Arab women take active role in promoting tolerance

Dr. Fadia Kiwan
Updated 05 February 2019
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Arab women take active role in promoting tolerance

  • The Arab world “as made a lot of efforts in the past decade, but there are still gaps that need to be addressed — Dr. Fadia Kiwan

DUBAI: Arab women will play an important role in the pursuit of tolerance in the region, as more of them find roles in the education sector, a senior official at the Organization of Arab Women (OAW) has said.

“Women and men are all together, having active roles toward the pursuit of tolerance,” Dr. Fadia Kiwan, Director General at OAW, told Arab News on the sidelines of the Global Conference of Human Fraternity on Sunday.

Kiwan underscored the prominent role of women in education — from guiding children through their formative years to being professional educators in schools, which she said is crucial in “teaching tolerance.”

“We see women in active roles in producing and transmitting values,” she said.

But women are not just taking the lead in education, according to Kiwan, who herself was an established professor of political science in Beirut.

“We have a moving situation in the Arab world,” Kiwan said, singling out Tunisia as a country that “is taking the lead in many different fields.”

“Other Arab countries are taking measures too. Most governments are making efforts toward creating policies that are women-friendly — such as nominating women to key government positions and allocating funds to address women’s issues,” she said, making special mention of the recent move by Saudi Arabia to allow women to drive.

Although the Arab world “has made a lot of efforts in the past decade,” Kiwan admitted that there are still some obvious gaps that need to be addressed.

“The results are not the same in each country. These discrepancies can be explained by the differences in terms of wealth and stability. Some Arab countries live in war,” she said, adding that the organization is currently prioritizing victims of regional conflicts.

“There are millions of people who are out of their homes because of wars. People who are displaced are our target, especially those in Yemen, Libya, Sudan, Palestine and Syria,” Kiwan said, mentioning the close cooperation with the Arab League in this endeavor. “Our target is to support them by giving medical services, psychological services and educational services, as well as economic training to help them to be ready to move back to their homes, and make them capable to take part in the reconstruction of their own countries,” Kiwan said.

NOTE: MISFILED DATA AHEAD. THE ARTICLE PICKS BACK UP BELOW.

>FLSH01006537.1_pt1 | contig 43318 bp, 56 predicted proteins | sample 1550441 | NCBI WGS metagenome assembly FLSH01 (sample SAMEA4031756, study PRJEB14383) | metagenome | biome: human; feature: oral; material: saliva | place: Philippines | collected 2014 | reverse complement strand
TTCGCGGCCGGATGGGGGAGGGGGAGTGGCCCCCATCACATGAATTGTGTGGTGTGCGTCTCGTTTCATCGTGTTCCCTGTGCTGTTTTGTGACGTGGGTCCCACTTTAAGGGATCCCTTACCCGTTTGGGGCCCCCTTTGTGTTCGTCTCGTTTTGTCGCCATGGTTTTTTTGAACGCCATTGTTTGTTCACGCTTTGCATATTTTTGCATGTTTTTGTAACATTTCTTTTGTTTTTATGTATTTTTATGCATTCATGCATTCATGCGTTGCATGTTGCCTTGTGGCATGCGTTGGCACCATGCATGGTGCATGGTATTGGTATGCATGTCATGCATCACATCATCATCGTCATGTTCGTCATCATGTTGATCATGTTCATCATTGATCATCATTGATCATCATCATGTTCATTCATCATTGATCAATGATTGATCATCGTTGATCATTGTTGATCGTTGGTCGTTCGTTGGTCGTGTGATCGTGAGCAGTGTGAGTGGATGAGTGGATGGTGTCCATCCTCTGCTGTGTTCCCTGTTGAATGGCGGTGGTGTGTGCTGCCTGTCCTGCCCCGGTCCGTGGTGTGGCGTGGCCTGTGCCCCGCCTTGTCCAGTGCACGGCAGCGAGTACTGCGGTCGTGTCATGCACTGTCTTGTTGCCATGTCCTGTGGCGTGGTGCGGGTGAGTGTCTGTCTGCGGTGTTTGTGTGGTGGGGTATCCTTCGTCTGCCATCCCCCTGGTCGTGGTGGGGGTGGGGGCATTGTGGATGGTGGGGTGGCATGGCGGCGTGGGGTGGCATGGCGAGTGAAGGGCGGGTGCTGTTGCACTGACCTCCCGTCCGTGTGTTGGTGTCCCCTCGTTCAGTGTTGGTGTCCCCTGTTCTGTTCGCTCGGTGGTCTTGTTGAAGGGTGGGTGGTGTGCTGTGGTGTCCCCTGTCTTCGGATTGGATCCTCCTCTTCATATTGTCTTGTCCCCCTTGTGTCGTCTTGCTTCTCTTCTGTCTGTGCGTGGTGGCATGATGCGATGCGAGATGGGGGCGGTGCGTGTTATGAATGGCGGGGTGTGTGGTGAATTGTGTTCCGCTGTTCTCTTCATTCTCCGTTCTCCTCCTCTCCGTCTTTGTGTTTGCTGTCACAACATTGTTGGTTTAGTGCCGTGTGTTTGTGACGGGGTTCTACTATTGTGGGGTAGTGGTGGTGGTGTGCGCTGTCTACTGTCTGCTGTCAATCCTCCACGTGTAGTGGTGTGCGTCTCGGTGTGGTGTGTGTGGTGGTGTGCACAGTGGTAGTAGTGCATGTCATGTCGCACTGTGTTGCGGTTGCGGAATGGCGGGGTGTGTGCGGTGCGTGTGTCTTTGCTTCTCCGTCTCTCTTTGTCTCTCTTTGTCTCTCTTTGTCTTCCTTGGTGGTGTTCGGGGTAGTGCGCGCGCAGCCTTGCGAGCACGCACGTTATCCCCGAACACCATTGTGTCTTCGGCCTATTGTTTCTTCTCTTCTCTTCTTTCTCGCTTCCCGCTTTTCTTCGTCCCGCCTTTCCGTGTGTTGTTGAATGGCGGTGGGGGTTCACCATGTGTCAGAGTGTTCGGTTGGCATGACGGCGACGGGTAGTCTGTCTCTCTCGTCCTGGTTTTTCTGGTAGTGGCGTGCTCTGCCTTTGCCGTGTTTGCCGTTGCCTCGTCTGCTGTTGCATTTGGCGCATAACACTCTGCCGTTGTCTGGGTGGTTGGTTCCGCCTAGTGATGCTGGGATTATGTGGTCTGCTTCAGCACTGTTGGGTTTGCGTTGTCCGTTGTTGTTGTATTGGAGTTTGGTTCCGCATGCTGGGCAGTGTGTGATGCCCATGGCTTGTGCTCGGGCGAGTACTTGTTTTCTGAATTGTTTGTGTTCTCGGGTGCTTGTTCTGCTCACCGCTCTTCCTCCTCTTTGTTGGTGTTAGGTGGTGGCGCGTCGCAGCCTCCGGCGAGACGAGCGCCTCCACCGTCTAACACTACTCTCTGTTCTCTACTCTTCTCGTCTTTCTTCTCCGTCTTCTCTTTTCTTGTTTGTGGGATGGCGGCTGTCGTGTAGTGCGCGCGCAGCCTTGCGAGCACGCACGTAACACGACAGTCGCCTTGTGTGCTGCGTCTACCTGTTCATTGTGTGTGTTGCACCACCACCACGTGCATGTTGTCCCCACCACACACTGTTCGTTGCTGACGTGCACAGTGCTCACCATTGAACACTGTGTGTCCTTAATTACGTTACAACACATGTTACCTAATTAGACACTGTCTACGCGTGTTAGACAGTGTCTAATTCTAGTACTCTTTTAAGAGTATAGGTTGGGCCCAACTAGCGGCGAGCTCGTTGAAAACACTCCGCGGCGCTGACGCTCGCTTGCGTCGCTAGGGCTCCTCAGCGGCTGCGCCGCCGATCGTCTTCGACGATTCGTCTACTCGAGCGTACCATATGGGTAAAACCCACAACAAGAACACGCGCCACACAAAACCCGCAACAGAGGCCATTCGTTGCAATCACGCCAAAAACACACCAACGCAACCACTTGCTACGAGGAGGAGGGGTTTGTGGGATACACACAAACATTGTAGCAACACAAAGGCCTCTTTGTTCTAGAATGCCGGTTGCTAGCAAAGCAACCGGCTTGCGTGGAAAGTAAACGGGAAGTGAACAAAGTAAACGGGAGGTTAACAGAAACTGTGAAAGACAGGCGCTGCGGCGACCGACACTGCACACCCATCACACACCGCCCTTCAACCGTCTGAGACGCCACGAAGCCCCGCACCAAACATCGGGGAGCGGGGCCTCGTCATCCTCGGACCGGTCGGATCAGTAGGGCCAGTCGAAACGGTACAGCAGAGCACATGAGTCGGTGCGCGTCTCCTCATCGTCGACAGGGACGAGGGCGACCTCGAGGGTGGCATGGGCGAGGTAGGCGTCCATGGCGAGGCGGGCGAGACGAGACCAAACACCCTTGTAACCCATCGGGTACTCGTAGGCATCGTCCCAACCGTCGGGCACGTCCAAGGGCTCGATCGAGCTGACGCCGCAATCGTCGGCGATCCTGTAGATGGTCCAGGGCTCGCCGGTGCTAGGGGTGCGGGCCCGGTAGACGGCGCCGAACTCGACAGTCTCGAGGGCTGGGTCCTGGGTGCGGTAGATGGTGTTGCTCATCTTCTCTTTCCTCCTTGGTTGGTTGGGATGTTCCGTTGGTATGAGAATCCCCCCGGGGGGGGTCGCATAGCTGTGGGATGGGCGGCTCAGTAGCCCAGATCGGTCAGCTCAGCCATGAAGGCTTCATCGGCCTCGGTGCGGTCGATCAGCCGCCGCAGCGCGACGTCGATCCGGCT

“We have a program already set up to provide support to women in terms of revisiting legislations in different Arab countries to have the best modalities — rules and procedures, as well as mechanisms to provide physical and moral protection for women and girls.” 

“When you provide women education, protection by the law, and empowerment to enter the market, I think that women will play an active role in culture and public policy,” she said.


Turkey bans rally for Kurdish MP on hunger strike

A member of the pro-Kurdish Peoples' Democratic Party (HDP) reacts next to policemen during a demonstration in solidarity with a HDP lawmaker on hunger strike in the Turkish city of Diyarbakir, on February 15, 2019. (AFP)
Updated 16 February 2019
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Turkey bans rally for Kurdish MP on hunger strike

  • Ocalan, one of the founders of the outlawed Kurdistan Workers’ Party (PKK) that has waged a bloody insurgency against the Turkish state since 1984, has not been allowed to see his lawyers since 2011

DIYARBAKIR, Turkey: Turkish police on Friday prevented supporters from rallying outside the home of a pro-Kurdish lawmaker on hunger strike for 100 days.
The protest bid coincides with the 20th anniversary of the capture of Kurdish militant leader Abdullah Ocalan, who is jailed in a notorious prison island near Istanbul.
Leyla Guven of the pro-Kurdish Peoples’ Democratic Party (HDP), launched her action on Nov. 8 while in jail to protest against Ocalan’s prison conditions.
She was freed last month under judicial supervision but continued her protest, refusing any treatment. Guven, 55, is consuming only sugared or salted water.
Police on Friday blocked supporters from approaching Guven’s house in the Kurdish-majority city of Diyarbakir after a rally called by the HDP, an AFP correspondent said.
“The biggest task ahead of us today is to turn every aspect of life into an arena for struggle and support hunger strikes at the highest level,” HDP MP Dilan Dirayet Tasdemir said.
“This dark picture and severe conditions of fascism can only be broken through our organized struggle,” Tasdemir said.
More than 200 prisoners are on hunger strike to protest what they call Ocalan’s isolation, according to the HDP.
Ocalan, one of the founders of the outlawed Kurdistan Workers’ Party (PKK) that has waged a bloody insurgency against the Turkish state since 1984, has not been allowed to see his lawyers since 2011.
The PKK is blacklisted as a terror group by Ankara and its Western allies.
Ocalan was caught in Kenya outside the Greek Embassy in Nairobi on Feb. 15, 1999 by Turkish secret service agents after attempting to seek asylum in Europe.
Turkish authorities last month allowed Ocalan’s brother Mehmet to see him, the first visit in over two years.